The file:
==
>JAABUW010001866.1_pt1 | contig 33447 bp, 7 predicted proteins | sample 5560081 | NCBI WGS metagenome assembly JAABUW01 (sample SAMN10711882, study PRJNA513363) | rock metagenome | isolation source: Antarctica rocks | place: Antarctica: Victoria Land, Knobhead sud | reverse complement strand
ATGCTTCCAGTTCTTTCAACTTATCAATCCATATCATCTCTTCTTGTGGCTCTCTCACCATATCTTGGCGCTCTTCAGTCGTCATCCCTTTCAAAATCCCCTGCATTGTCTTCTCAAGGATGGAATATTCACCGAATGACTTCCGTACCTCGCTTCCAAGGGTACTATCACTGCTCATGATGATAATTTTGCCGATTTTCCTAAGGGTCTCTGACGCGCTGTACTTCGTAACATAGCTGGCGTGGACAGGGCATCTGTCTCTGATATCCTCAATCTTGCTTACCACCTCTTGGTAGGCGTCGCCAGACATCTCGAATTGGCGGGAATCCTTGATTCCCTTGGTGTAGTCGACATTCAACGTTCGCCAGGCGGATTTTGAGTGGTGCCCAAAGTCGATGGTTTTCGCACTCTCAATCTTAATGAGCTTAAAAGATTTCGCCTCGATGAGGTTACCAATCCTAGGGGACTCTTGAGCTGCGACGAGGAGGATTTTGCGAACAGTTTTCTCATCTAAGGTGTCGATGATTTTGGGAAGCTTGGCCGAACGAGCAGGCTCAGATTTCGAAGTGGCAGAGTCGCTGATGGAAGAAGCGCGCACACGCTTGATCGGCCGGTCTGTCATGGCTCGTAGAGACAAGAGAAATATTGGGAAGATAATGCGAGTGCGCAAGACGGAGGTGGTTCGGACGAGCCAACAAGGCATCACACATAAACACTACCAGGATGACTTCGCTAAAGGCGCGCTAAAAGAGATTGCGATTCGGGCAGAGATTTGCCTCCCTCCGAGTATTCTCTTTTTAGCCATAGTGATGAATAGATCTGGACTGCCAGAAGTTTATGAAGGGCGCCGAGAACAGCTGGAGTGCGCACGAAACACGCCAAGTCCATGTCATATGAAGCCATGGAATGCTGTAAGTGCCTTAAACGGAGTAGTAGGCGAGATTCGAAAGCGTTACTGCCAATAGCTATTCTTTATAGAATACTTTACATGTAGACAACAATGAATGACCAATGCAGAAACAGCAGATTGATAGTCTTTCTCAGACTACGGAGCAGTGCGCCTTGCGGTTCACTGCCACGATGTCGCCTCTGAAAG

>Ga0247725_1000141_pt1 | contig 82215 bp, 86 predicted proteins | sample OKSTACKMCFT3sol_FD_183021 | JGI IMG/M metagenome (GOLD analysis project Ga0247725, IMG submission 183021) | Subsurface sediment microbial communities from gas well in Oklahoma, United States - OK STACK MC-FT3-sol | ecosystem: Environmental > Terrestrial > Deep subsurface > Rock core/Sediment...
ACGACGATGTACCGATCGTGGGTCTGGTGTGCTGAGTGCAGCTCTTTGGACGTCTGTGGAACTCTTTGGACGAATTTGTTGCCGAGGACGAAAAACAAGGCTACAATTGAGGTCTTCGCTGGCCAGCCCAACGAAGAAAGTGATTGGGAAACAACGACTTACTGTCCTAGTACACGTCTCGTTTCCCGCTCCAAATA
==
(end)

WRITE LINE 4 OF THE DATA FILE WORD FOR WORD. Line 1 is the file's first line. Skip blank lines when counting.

ACGACGATGTACCGATCGTGGGTCTGGTGTGCTGAGTGCAGCTCTTTGGACGTCTGTGGAACTCTTTGGACGAATTTGTTGCCGAGGACGAAAAACAAGGCTACAATTGAGGTCTTCGCTGGCCAGCCCAACGAAGAAAGTGATTGGGAAACAACGACTTACTGTCCTAGTACACGTCTCGTTTCCCGCTCCAAATA